Summary and Info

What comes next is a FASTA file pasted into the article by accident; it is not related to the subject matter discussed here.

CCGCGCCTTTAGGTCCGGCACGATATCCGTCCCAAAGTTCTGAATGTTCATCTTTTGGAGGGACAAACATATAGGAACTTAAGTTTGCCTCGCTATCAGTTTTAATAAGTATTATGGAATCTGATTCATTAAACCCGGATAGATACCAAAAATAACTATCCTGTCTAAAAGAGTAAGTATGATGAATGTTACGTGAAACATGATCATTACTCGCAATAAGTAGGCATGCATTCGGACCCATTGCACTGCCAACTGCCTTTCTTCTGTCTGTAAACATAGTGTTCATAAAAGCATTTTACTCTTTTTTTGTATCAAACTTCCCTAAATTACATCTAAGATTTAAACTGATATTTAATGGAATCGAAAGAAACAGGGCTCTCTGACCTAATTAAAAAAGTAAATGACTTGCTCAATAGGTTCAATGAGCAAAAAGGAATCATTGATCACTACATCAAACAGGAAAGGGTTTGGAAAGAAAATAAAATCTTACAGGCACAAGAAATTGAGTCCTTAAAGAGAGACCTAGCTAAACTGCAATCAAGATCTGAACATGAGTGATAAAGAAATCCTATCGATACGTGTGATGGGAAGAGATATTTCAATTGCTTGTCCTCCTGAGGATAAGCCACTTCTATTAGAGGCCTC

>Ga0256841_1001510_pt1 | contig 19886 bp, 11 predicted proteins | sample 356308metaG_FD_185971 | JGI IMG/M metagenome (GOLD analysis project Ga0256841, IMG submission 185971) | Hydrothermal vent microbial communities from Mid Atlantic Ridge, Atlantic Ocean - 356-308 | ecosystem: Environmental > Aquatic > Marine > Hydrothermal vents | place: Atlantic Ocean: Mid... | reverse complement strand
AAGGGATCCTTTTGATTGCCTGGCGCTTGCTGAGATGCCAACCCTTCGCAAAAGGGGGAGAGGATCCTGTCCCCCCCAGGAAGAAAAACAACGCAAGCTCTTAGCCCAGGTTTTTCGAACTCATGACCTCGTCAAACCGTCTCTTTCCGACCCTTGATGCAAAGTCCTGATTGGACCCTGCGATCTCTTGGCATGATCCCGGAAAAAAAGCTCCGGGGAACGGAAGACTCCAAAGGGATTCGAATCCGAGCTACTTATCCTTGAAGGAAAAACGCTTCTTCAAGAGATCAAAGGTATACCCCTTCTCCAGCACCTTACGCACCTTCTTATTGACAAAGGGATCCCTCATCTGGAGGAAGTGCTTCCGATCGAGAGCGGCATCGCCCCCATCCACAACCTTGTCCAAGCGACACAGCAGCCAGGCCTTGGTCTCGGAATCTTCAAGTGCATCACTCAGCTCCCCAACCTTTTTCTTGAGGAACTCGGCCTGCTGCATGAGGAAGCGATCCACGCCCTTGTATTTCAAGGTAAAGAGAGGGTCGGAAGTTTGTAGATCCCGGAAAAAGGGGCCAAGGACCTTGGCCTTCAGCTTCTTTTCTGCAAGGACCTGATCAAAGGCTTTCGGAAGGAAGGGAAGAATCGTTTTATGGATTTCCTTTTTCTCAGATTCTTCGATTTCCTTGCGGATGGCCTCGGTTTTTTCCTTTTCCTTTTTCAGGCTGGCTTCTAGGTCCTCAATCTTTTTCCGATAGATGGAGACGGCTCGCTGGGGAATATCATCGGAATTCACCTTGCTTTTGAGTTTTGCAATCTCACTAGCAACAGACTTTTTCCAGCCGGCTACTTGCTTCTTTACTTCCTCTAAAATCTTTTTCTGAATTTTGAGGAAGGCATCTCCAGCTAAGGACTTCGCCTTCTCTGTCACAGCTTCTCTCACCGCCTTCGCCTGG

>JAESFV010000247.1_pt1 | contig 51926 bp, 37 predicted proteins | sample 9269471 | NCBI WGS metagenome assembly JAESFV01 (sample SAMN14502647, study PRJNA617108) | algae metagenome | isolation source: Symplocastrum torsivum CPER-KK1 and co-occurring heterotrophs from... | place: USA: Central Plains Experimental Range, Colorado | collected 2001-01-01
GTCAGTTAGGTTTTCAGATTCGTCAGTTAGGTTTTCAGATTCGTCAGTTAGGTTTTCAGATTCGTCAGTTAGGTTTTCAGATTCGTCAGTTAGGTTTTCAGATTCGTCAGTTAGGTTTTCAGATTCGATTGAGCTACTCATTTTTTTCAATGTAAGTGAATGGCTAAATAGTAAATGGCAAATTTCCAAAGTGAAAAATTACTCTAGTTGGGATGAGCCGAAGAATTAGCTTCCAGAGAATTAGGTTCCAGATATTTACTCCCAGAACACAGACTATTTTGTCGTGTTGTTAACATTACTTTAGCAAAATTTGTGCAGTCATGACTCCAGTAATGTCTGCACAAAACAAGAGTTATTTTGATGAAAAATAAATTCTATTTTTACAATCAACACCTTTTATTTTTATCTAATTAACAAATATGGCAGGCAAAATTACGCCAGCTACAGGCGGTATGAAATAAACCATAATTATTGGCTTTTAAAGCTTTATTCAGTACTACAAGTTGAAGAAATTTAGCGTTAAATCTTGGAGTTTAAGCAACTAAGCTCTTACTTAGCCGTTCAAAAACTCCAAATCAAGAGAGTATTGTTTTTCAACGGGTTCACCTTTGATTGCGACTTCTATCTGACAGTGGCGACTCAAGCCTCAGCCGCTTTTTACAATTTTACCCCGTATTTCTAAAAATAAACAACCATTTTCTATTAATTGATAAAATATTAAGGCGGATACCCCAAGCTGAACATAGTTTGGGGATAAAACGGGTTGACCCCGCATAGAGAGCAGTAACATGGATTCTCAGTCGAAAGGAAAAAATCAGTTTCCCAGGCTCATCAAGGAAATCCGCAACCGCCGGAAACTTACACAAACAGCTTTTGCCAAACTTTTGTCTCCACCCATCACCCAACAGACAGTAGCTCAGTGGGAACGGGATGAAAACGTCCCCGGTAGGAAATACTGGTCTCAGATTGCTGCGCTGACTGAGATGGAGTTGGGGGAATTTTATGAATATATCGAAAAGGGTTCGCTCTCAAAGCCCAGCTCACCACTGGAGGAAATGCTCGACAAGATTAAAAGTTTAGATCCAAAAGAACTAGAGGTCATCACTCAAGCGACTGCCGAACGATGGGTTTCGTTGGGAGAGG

1. 1 Integrating results The empirical study of macroeconomic time series is interesting. It is also difficult and not immediately rewarding. Many statistical and economic issues are involved. The main problems is that these issues are so interrelated that it does not seem sensible to address them one at a time. As soon as one sets about the making of a model of macroeconomic time series one has to choose which problems one will try to tackle oneself and which problems one will leave unresolved or to be solved by others. From a theoretic point of view it can be fruitful to concentrate oneself on only one problem. If one follows this strategy in empirical application one runs a serious risk of making a seemingly interesting model, that is just a corollary of some important mistake in the handling of other problems. Two well known examples of statistical artifacts are the finding of Kuznets "pseudo-waves" of about 20 years in economic activity (Sargent (1979, p. 248)) and the "spurious regression" of macroeconomic time series described in Granger and Newbold (1986, §6. 4). The easiest way to get away with possible mistakes is to admit they may be there in the first place, but that time constraints and unfamiliarity with the solution do not allow the researcher to do something about them. This can be a viable argument.
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